United Conservationists
December 8, 2011

Today in the House of Commons, MP Fin Donnelly, NDP Fisheries and Oceans critic, announced the introduction of Bill C380 which would ban the import of shark fin into Canada. This landmark legislation will make Canada the largest country in the world to ban the import of shark fins and aims to inspire other countries to follow suit to address plummeting shark populations worldwide.

“It's time for the federal government to listen to their municipal counterparts and take action,” said Donnelly. “They can demonstrate real leadership on this global issue and institute an import ban of shark fins to Canada.”

Donnelly recently launched a federal petition to support the bill in Vancouver with Rob Stewart, whose film, Sharkwater, has educated millions of people about the plight of sharks. “With up to 73,000,000 sharks killed each year for their fins, a collaborative global response is desperately needed,” said Stewart.  “Banning ivory  protected elephants when they were most vulnerable. By banning the import of shark fins to Canada, we will give sharks a much needed chance to recover.”

This year, Brantford, Mississauga, Oakville, Pickering, London and Toronto, Ontario have all banned the sale and possession of shark fin in their municipalities. The federal import bill will help prevent international trade of shark fin, where illegally sourced fins are abundant and difficult to detect.>/p>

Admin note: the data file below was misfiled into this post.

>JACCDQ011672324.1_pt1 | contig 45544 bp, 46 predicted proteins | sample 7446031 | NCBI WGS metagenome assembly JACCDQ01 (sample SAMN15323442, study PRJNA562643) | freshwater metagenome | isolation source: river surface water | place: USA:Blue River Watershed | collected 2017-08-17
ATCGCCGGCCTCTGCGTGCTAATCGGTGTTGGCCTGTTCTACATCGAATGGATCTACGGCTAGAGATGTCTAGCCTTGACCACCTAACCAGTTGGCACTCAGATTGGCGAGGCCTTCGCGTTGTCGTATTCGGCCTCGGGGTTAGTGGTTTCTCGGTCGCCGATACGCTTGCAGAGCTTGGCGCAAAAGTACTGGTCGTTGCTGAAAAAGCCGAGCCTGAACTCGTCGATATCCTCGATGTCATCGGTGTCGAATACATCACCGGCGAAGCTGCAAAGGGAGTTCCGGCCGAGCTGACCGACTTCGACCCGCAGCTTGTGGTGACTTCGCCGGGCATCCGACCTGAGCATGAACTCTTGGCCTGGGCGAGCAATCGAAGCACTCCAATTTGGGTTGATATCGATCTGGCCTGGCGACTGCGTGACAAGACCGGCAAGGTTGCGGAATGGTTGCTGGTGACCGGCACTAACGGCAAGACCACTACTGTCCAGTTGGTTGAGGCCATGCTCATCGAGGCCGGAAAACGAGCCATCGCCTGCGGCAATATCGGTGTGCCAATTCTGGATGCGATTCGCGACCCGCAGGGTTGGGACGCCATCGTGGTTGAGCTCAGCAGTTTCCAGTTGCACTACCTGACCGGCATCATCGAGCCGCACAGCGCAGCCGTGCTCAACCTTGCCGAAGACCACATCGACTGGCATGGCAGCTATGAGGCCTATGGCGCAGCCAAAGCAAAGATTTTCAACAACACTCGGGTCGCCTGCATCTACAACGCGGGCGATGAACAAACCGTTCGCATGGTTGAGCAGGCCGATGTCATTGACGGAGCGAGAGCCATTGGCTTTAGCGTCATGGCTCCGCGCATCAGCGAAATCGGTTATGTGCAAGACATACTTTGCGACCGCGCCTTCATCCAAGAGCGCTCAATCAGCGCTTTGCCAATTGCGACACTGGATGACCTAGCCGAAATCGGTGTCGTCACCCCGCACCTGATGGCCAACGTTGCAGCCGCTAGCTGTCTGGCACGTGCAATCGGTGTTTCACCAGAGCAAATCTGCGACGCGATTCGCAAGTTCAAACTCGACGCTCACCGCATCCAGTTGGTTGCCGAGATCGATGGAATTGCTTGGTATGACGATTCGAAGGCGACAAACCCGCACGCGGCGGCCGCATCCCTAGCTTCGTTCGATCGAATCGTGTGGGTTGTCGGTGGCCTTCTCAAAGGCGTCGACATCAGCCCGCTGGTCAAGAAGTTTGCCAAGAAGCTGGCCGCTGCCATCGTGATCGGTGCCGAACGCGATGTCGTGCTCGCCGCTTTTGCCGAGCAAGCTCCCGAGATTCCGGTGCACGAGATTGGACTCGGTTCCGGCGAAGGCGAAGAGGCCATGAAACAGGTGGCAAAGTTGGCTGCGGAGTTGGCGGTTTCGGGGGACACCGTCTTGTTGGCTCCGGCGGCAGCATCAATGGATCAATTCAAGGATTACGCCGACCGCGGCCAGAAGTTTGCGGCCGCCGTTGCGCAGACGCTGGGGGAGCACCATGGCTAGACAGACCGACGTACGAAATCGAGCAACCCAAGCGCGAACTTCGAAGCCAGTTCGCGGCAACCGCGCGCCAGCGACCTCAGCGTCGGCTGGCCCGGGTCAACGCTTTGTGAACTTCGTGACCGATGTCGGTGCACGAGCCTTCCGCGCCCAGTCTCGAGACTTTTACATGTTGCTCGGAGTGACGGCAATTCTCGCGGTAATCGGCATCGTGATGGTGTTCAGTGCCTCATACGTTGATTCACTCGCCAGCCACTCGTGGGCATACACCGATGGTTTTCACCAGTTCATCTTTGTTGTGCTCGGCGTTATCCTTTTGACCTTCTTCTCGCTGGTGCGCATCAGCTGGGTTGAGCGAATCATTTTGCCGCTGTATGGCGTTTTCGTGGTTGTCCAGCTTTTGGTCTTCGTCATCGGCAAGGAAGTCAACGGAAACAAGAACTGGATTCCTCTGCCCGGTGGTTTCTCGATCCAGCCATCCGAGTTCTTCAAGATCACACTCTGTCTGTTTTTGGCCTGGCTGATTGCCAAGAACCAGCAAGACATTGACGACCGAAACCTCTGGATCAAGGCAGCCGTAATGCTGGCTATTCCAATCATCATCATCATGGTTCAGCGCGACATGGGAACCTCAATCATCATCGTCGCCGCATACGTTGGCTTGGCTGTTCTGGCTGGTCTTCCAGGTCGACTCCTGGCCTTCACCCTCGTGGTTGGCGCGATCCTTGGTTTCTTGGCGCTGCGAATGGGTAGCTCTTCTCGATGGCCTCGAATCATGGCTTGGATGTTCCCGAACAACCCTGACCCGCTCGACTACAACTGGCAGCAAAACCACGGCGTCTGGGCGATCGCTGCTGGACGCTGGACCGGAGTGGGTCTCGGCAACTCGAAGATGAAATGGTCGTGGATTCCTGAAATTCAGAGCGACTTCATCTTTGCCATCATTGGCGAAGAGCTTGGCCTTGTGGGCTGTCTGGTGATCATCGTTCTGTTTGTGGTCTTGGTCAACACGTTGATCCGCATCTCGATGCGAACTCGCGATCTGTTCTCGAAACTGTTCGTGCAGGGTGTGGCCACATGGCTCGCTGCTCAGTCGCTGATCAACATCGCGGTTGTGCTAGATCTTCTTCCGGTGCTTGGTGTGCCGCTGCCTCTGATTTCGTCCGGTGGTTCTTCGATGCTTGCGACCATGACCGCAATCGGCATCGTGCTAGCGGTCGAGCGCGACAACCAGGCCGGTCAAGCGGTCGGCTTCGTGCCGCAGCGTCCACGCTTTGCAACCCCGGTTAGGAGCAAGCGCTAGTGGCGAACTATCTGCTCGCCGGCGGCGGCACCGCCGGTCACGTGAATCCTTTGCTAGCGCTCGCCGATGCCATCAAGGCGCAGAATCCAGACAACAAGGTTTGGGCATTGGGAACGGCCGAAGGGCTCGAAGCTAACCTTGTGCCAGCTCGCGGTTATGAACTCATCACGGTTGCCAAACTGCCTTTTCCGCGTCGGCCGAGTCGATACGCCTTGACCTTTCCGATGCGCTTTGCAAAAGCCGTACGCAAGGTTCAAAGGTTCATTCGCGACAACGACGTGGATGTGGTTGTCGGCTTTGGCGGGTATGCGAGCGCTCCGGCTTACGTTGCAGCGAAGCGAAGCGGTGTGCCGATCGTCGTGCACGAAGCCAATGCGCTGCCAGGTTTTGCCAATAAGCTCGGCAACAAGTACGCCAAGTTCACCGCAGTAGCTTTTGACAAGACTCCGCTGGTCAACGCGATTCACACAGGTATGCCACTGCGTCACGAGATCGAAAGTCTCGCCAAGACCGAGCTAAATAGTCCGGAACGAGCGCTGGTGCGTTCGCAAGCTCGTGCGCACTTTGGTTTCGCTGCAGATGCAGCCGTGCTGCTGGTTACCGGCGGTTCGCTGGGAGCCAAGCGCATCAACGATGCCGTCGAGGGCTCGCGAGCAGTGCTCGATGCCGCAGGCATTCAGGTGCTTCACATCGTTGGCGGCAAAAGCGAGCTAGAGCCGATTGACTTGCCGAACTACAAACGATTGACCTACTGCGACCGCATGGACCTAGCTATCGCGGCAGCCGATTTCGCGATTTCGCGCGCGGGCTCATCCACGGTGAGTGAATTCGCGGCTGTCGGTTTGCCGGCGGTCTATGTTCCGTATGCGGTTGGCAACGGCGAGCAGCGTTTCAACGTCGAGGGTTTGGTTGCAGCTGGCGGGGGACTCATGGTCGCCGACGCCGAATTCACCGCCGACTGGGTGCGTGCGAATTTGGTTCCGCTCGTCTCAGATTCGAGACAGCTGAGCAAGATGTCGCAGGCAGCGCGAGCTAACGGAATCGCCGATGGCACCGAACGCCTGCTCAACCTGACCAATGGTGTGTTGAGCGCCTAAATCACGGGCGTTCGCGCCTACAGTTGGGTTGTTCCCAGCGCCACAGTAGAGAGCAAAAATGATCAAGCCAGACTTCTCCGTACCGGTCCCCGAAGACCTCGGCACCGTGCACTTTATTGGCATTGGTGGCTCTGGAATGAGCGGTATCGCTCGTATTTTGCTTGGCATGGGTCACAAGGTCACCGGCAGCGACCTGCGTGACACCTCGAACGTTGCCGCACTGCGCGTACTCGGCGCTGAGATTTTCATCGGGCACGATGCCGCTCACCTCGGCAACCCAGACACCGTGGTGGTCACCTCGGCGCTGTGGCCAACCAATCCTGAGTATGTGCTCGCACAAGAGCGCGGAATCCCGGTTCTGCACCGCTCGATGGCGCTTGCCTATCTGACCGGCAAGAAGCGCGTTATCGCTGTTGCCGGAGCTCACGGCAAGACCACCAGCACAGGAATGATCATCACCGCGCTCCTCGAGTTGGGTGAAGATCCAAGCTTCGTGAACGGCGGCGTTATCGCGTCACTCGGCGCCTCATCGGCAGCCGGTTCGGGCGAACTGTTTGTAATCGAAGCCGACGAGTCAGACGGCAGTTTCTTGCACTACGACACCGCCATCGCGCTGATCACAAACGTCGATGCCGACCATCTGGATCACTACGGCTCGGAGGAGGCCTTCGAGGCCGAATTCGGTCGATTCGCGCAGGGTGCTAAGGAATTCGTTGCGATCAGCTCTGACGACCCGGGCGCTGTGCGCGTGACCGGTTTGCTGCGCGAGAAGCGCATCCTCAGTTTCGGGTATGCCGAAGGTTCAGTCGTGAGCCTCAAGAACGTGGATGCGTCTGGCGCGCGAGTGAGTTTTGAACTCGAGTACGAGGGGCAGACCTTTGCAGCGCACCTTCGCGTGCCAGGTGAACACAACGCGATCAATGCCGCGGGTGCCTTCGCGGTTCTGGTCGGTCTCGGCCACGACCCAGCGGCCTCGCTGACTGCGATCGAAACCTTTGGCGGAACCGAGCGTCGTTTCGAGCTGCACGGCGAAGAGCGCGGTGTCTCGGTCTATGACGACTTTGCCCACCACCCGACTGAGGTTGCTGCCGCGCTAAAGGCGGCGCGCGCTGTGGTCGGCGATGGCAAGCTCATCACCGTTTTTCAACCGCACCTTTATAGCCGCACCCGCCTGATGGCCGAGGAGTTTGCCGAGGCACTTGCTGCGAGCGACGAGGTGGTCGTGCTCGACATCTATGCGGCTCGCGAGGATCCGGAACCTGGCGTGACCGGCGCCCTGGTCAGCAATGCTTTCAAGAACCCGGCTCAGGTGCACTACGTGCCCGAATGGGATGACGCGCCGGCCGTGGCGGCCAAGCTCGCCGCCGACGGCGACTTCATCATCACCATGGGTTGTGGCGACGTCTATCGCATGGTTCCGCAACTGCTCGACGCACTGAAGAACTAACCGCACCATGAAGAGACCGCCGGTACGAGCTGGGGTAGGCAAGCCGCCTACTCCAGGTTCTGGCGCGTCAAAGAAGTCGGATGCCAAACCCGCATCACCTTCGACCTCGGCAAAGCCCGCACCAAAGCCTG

“With Toronto's recent ban, over 4 million people in Canada are already Fin Free, and we believe this movement will continue to spread not only through Canada, but the rest of the world,” says Julie Andersen, Executive Director of United Conservationists and founder of Shark Angels. Having spent the last four years in the field documenting the unsustainable, often illegal and inhumane practice of shark finning, Andersen agrees with Stewart and Donnelly that bans on shark fin are desperately needed to make a quick impact on decimated shark populations that play a critical role in keeping our oceans healthy.

In just a few decades, some regional shark populations have declined by over 95%, and their populations continue to plummet. Focusing on reducing demand for shark fin through bans is the quickest and most effective way to save sharks from extinction.

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United Conservationists